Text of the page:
Two decades since the release of her provocative Sex book Madonna is pushing the envelope again with a psychologically complex and grisly 17-minute film. I watched the film this afternoon for the first time and was very inspired, but also disturbed by the message. Have you seen it yet?

The film is dedicated to "those who have been persecuted, are being persecuted, or may be persecuted. For the color of their skin. Their religious beliefs. Their artistic expression. Their gender. Or their sexual preferences. And, anyone whose human rights have been violated."

On September 24, 2013 Madonna released a collaborative effort with Steven Klein called the Secret Project Revolution. Through the "Art for Freedom" website Madonna encourages people to "express your personal meaning of freedom and revolution in the form of video, music, poetry, and photography."

Recently, I wrote a Psychology Today blog titled “The Neuroscience of Madonna’s Enduring Success.” In that blog I talk about the fact that Madonna was the top-earning celebrity of 2013. In a candid behind the scenes interview with Madonna and Eddie Moretti, Madonna shares the childhood experiences, role models, and other influences that made her a non-conformist and gave her an enduring fighting spirit. The interview is long, but rich with insights into the mindset and psyche of the most successful pop star on the planet. I highly recommend watching it for clues on how you can maximize your potential.

In the Moretti interview, Madonna shares the psychological trauma she experienced in different cities during her 2012 MDNA tour that triggered the creation of the Secret Project Revolution. The bottom line of the interview is how fear drives hate and bigotry and that consciousness of people is not evolving in a digital age. Madonna askes the question, "What does freedom mean to you?" I personally would have to borrow the words of Betty Cuthbert who said, "I always felt free when I ran. I suppose that's what was good about it." When do you feel free?

Madonna used her St. Petersburg show to speak out against legislation adopted by the city that imposes fines for spreading homosexual "propaganda" that could "damage the health, moral and spiritual development" of minors and arrested 87 concert attendants for showing “outward signs of being gay."

In Russia the government tried to silence Madonna’s gay rights message and support of “Pussy Riot.” She received death threats and was sued $1 million. While performing the concert in Tel Aviv there was a threat of war with Iran... in France she was booed by skinheads planted by a fascist leader who threw beer bottles onto the stage... In South America she had to travel everywhere in heavy bullet proof cars because of corruption, gangs and a prevalence of guns.

Madonna used sound checks before the concerts to connect with fans face-to-face. She says that in America the most alarming thing for her was the feeling of complacency in the eyes of young people attending her concert. A recent Wall Street Journal article titled “The Slowest Generation” points out an epidemic of complacency and mediocrity among American runners.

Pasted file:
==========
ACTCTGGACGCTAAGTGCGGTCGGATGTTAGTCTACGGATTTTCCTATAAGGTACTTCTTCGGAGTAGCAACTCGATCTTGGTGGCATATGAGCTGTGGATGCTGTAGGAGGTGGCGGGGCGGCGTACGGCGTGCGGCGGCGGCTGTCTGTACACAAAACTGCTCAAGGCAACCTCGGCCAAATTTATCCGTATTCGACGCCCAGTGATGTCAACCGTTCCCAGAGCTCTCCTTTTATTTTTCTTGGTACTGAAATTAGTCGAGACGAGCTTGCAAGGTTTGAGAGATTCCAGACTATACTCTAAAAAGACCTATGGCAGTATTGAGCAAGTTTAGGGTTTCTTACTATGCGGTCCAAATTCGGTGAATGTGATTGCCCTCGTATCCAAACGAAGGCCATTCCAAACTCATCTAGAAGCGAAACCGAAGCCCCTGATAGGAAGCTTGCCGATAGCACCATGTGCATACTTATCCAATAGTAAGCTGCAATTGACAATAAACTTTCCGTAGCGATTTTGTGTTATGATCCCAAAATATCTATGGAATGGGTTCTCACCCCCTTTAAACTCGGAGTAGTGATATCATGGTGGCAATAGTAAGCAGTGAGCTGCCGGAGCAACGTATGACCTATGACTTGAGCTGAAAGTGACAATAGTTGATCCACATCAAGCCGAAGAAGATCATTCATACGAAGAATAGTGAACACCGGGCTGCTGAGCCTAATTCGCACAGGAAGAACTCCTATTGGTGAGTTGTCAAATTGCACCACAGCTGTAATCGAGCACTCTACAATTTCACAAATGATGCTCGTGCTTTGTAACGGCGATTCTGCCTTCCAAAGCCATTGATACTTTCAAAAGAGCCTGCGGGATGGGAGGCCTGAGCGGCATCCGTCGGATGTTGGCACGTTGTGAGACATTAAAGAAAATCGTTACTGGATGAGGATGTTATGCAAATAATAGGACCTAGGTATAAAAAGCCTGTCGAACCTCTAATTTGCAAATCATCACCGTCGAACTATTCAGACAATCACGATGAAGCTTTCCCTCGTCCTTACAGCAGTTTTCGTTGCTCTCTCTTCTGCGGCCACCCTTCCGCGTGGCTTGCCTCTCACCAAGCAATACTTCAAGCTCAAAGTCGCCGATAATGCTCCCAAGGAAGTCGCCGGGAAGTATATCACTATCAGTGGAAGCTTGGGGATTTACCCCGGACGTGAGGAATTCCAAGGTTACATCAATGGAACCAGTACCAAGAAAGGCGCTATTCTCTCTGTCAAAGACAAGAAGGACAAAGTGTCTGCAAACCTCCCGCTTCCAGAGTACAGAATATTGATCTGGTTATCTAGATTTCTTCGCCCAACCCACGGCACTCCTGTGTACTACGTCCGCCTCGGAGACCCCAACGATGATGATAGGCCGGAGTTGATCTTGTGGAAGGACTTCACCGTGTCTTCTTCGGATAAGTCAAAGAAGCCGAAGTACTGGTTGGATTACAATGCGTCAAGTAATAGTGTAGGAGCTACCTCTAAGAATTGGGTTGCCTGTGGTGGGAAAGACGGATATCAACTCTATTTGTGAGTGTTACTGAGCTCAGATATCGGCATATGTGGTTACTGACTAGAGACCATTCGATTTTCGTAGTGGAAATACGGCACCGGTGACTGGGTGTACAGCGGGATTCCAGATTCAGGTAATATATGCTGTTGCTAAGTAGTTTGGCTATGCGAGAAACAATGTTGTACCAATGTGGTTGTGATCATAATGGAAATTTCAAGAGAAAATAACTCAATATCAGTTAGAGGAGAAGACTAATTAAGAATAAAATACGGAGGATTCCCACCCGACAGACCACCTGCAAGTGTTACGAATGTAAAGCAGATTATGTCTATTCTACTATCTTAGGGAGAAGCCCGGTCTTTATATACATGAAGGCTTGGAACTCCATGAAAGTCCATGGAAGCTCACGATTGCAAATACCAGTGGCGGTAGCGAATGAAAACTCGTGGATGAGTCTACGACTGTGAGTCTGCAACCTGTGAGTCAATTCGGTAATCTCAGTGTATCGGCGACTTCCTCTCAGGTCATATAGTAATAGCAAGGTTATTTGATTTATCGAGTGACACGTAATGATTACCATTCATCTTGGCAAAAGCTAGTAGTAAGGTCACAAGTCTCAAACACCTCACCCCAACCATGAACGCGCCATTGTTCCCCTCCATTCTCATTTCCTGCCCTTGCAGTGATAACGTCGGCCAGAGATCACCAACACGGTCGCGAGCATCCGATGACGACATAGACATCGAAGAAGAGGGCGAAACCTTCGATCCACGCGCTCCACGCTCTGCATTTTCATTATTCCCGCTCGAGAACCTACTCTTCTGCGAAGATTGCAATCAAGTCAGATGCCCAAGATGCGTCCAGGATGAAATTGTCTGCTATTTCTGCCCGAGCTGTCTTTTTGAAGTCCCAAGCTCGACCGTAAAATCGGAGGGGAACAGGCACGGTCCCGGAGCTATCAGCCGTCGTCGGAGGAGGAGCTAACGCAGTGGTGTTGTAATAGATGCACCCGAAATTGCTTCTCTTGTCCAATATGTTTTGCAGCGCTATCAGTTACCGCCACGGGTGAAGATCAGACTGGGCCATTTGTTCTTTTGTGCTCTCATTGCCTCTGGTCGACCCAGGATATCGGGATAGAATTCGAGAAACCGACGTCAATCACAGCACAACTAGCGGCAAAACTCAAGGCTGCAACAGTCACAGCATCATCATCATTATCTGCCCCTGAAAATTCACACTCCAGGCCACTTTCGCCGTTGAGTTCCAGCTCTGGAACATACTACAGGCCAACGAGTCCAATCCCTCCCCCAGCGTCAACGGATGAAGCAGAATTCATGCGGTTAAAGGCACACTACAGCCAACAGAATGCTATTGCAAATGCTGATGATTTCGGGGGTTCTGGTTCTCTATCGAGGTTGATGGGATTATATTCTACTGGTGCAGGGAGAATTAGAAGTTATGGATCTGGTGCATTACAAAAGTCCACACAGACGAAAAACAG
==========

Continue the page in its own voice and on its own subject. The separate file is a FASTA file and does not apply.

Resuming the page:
Being a competitive athlete gave me the confidence to join ACT-UP and take to the streets in the beginning of the AIDS epidemic. I believe that nurturing the competitive spirit gives people chutzpah and also makes people less likely to be politically complacent.

"If you're going to get just as much praise for doing a four-hour marathon as a three-hour, why bother killing yourself training?" asked Robert Johnson, a founder of, adding that, "It's hard to do well in a marathon if your idea of a long session is watching season four of 'The Wire.'" The article points out that, “instead of fighting back, the young increasingly are thumbing their nose at the very concept of racing. Among some, it simply isn't cool.”

The WSJ article was based on an original blog by Tony Reavis called “Dumbing Down, Slowing Down” which uses running times to illustrate the same nationwide epidemic of complacency that Madonna saw in the eyes of concert attendants. I believe that striving for your personal best in athletics is a terrific way to break the cycle of complacency and apathy.

Conclusion: Revolution of Love

The resounding theme of the Secret Project Revolution is a call-to action to fight for human rights, to inspire people to take action and to "Express Yourself." Martin Luther King Jr. said famously, “Darkness cannot drive out darkness; only light can do that. Hate cannot drive out hate; only love can do that.” What can you do to make a difference and drive out hate and darkness?

I wrote my first blog for Psychology Today titled “Underdog Powers: Activate!” in September of 2011. It was a call-to-action to inspire anyone who feels marginalized to use physical activity, social connection and self-expression to empower themselves. In the acknowledgements of my book The Athlete’s Way, I thank Madonna “for laying the brainchips of excellence and fearlessness in my head when I was seventeen and for being rocket fuel during every workout ever since.”

Watching #SecretProjectRevolution today made me very grateful for everything Madonna has done to inspire and empower the underdogs of the world, myself included.

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